It is important to note that the transformation of our personal relationships to God does not exhaust what is meant by “salvation”. Israel incorrectly believed that Yahweh’s covenant-promised, messianic salvation would be exhausted Israel’s liberation and restoration: Paul tells his fellow Israelites that Jesus is none other than the Second Adam, and that God’s purposes are nothing short of wholesale re-creation. The salvation of God in Jesus is far bigger and far more disgracefully gracious (grace- and mercy-filled) than we can ever possibly imagine – or want to! So we must see what Paul is speaking about here in terms of being children of the New Creation in Christ – sons and daughters of the Living God whom, like Jesus, we call “Abba”. Salvation is nothing less than the transformation of our personal relationships with God, but it is also so much more than that!
Athansius, that great 4th century theologian of the whole Christian Church, wrote: [The Word] “was made mortal, in order that we might be made divine” (De Incarnatione 54:3). This commentary on Paul’s teaching here is what theologians call “theosis” – the process of divinisation, or, in Paul’s terms, becoming Children of God as Jesus was. It is a theological emphasis that is far more important in the Eastern Church than it is in our western theological tradition, but it preserves the significance of what Paul reminds us when he emphasises that Jesus, like us, “was born under the Law”.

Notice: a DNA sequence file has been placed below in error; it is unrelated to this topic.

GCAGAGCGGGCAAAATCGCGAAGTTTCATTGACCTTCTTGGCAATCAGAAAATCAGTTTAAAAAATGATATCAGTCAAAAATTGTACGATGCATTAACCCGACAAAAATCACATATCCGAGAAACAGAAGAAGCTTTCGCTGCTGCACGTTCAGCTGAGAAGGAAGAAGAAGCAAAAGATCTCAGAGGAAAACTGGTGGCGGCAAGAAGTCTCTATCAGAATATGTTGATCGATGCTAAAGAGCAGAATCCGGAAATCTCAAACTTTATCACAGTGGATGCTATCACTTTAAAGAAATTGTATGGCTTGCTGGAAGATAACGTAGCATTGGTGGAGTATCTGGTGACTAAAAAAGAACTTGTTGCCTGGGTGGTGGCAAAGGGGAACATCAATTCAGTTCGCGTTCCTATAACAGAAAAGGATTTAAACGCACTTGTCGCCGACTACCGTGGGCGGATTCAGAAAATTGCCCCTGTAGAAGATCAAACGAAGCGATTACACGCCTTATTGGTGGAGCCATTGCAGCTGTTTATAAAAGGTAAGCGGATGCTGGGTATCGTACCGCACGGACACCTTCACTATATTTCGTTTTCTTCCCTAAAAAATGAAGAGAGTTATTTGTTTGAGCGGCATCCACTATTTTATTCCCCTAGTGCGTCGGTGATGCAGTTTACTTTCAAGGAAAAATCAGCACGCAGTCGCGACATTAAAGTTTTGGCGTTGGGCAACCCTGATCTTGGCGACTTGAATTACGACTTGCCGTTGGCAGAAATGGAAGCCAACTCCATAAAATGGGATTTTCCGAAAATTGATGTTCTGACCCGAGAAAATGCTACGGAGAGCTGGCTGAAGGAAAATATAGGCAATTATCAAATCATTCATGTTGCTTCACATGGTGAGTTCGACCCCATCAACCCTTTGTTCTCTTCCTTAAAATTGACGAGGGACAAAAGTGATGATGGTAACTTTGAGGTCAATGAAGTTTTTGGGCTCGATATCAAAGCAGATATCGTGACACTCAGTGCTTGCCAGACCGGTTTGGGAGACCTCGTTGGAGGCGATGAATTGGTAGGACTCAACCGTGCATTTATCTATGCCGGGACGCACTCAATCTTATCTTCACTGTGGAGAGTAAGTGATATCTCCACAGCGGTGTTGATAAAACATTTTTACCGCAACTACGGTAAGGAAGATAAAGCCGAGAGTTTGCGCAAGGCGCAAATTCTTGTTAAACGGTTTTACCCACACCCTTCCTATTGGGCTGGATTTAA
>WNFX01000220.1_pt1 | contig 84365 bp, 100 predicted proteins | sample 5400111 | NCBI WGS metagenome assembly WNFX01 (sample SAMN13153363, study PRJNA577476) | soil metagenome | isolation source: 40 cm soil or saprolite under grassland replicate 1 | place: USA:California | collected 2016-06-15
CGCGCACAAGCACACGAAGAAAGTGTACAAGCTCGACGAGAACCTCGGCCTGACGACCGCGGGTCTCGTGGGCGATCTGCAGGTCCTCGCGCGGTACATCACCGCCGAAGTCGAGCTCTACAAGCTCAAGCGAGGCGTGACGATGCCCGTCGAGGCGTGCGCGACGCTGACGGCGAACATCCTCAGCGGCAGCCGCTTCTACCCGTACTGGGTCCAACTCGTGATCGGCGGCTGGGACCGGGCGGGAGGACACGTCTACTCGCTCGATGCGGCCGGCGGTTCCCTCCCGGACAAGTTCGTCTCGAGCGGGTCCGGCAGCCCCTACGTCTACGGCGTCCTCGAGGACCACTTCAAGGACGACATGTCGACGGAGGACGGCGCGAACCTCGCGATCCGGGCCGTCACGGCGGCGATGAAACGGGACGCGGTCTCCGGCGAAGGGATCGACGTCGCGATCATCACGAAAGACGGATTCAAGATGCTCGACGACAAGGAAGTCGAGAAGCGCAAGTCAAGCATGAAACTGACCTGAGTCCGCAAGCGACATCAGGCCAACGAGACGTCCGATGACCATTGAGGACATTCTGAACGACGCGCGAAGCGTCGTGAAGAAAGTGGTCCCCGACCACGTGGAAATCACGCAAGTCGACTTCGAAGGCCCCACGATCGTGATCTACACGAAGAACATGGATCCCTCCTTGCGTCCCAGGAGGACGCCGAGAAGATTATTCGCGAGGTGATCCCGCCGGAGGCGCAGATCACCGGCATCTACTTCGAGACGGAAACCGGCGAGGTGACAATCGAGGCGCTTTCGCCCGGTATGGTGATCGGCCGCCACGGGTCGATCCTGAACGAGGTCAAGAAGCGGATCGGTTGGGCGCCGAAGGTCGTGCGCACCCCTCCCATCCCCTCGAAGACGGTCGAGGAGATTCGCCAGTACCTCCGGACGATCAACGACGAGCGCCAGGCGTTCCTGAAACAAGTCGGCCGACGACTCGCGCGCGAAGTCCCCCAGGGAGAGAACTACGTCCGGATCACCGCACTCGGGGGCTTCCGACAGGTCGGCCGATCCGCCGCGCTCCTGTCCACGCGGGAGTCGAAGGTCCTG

How do we “become divine”, as Athanasius (following Paul here) wanted to assert? Another great theologian of the early Church, taught that “what was not assumed [by Jesus] cannot be healed”. His point is about the significance of Jesus’ humanity: Jesus had to be really and truly human in order to save us, because God’s salvation depends on Jesus sharing our humanity fully. Jesus was not God masquerading as a human being: Jesus is genuinely human in exactly the same we are. Otherwise, he taught (following Paul), we cannot share in Jesus’ relationship to God. You get the picture: Jesus is God become mortal for us so that we mortals might be a child of God like the mortal Jesus is, and share in his relationship to God through the Spirit, by which we cry out to God, “Abba” – as beloved children.